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Caesars Entertainment casinos want to enlist some "heroes"

Caesars Entertainment casinos want to enlist some "heroes"

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Caesars, Atlantic City

During World War I, the government used military-recruitment posters featuring Uncle Sam's iconic image and the words "I want you." Now, the world's largest casino company is conducting its own recruiting drive to fill its ranks with military veterans at a time when many former members of the armed services are struggling to find jobs in a fragile economy.

The hiring program by Caesars Entertainment Corp. is called Enlisting Heroes.

What began at nine Caesars casinos in Las Vegas early this year will eventually spread across the country to all of the company's casinos, including the four in Atlantic City.

"We're rolling it out for Baltimore, Cincinnati and Cleveland next. Obviously, it will continue to roll through the entire enterprise - 50-plus properties. Atlantic City will definitely be part of that," said Eloise Scavella, vice president of employment and training for Caesars Entertainment.

Nearly 200 veterans have been hired so far in front-line and management positions in Las Vegas, Scavella said. The program is expected to begin next year in Atlantic City, where Caesars Entertainment owns the Bally's, Caesars, Harrah's Resort and Showboat casinos.

Scavella said Caesars is looking to capitalize on skills the veterans acquired during their military service.

"We have a lot of talented people who are becoming available in the work force again," she said. "They have all the traits we go after - loyalty, honor, courage, leadership, accountability, drive, dedication, intelligence and a good work ethic."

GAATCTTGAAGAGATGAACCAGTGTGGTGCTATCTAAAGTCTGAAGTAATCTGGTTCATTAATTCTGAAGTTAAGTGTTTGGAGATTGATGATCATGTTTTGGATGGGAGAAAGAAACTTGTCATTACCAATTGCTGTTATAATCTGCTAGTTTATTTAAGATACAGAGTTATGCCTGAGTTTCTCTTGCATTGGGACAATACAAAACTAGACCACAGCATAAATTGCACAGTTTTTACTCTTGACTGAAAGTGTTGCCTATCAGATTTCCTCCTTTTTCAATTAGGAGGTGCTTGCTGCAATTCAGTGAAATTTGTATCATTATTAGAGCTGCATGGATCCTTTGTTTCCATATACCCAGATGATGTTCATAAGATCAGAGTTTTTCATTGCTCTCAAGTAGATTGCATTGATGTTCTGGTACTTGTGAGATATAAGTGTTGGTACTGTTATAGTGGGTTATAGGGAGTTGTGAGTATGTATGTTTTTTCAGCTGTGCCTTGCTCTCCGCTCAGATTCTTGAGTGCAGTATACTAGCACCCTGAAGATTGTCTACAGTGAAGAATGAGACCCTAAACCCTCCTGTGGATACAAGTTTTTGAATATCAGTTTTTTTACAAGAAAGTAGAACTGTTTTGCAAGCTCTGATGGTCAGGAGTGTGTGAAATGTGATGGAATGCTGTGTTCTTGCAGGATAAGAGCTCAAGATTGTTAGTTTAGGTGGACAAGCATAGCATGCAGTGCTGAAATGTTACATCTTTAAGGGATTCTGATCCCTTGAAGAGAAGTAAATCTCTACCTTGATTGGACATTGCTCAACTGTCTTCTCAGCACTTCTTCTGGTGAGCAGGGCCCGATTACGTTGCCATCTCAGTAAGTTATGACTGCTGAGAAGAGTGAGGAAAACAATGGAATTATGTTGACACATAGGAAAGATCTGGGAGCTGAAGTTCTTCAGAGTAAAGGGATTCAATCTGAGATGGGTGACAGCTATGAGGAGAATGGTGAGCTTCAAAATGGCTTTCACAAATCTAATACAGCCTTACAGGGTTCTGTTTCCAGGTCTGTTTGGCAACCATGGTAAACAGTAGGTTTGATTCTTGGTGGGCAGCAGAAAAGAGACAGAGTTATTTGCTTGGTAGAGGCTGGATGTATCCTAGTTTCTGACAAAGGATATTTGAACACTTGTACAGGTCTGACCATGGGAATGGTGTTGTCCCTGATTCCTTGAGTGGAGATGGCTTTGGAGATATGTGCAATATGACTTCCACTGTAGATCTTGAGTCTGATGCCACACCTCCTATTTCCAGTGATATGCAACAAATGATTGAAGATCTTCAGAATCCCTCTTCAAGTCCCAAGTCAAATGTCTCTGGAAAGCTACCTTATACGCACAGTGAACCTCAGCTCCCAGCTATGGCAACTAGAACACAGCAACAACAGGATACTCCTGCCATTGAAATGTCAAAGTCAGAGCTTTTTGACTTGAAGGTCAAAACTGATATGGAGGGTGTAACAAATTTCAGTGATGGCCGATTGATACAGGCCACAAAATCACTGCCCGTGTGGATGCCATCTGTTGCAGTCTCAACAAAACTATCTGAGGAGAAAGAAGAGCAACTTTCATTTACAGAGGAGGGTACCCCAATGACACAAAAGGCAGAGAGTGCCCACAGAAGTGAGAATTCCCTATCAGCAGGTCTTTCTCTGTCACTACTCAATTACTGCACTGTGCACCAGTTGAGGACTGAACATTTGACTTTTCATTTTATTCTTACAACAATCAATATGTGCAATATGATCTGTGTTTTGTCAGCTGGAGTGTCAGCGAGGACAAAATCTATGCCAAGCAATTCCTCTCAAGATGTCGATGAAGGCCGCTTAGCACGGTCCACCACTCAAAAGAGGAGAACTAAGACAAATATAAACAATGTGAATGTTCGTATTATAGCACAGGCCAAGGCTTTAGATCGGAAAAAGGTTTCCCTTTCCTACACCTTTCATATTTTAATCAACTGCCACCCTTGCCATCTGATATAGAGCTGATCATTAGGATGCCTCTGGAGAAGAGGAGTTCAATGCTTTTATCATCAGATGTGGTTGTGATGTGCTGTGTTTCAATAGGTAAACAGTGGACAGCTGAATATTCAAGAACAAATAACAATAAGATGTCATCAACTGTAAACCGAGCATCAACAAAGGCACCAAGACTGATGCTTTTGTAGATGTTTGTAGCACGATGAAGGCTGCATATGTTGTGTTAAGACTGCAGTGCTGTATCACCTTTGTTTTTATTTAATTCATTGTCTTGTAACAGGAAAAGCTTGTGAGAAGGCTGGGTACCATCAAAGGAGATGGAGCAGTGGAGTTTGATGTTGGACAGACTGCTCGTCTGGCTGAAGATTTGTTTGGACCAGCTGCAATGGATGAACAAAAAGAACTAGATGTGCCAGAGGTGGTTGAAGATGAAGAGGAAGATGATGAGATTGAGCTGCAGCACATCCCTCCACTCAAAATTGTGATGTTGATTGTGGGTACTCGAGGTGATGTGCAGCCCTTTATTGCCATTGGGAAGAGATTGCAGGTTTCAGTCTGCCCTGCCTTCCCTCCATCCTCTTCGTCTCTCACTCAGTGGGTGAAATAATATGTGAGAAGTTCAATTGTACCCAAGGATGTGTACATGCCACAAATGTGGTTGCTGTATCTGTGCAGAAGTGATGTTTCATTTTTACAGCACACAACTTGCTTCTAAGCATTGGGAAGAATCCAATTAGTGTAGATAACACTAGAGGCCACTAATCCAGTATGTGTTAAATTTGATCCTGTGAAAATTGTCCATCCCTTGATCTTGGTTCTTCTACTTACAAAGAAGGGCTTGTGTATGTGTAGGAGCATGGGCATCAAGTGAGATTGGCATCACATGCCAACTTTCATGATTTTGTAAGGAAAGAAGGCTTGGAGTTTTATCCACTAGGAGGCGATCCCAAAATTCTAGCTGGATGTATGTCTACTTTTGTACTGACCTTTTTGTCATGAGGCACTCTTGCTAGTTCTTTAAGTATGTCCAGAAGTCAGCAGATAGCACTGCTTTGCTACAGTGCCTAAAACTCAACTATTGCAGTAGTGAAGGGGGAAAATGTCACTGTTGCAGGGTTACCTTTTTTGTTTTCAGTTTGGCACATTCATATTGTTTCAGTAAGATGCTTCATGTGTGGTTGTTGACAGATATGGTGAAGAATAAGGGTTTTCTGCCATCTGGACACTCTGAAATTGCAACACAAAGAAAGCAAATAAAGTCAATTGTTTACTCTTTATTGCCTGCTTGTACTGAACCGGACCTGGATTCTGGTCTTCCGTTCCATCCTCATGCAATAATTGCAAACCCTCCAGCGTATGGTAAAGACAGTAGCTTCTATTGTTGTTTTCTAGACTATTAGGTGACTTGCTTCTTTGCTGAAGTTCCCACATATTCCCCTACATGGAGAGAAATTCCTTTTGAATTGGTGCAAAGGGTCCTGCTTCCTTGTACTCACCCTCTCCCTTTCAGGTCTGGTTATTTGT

Dennis Funtila, a former Marine who served two tours in Iraq, became the first veteran hired under the Enlisting Heroes program. He joined the Flamingo Las Vegas in April as a valet attendant. Three months later, he was promoted to valet shift supervisor.

The 26-year-old Funtila was unsure how he would support his wife and two children when he was honorably discharged from the Marines in January after serving for eight years. He was worried that having only a high school education would hold him back in a competitive job market.

"For me, it was difficult, especially with my experience as a driver in the Marine Corps. Unless I wanted to be a truck driver or a police officer, I knew it would be hard to find a job in the real world," Funtila said.

Funtila's transportation battalion in Iraq often encountered roadside bombs. Funtila, who started as a truck driver and later served as a machine gunner, said leadership skills he developed in the battlefield have helped him in his civilian job.

"I'm using what I was taught in the military, the basic leadership, and applying that here," he said.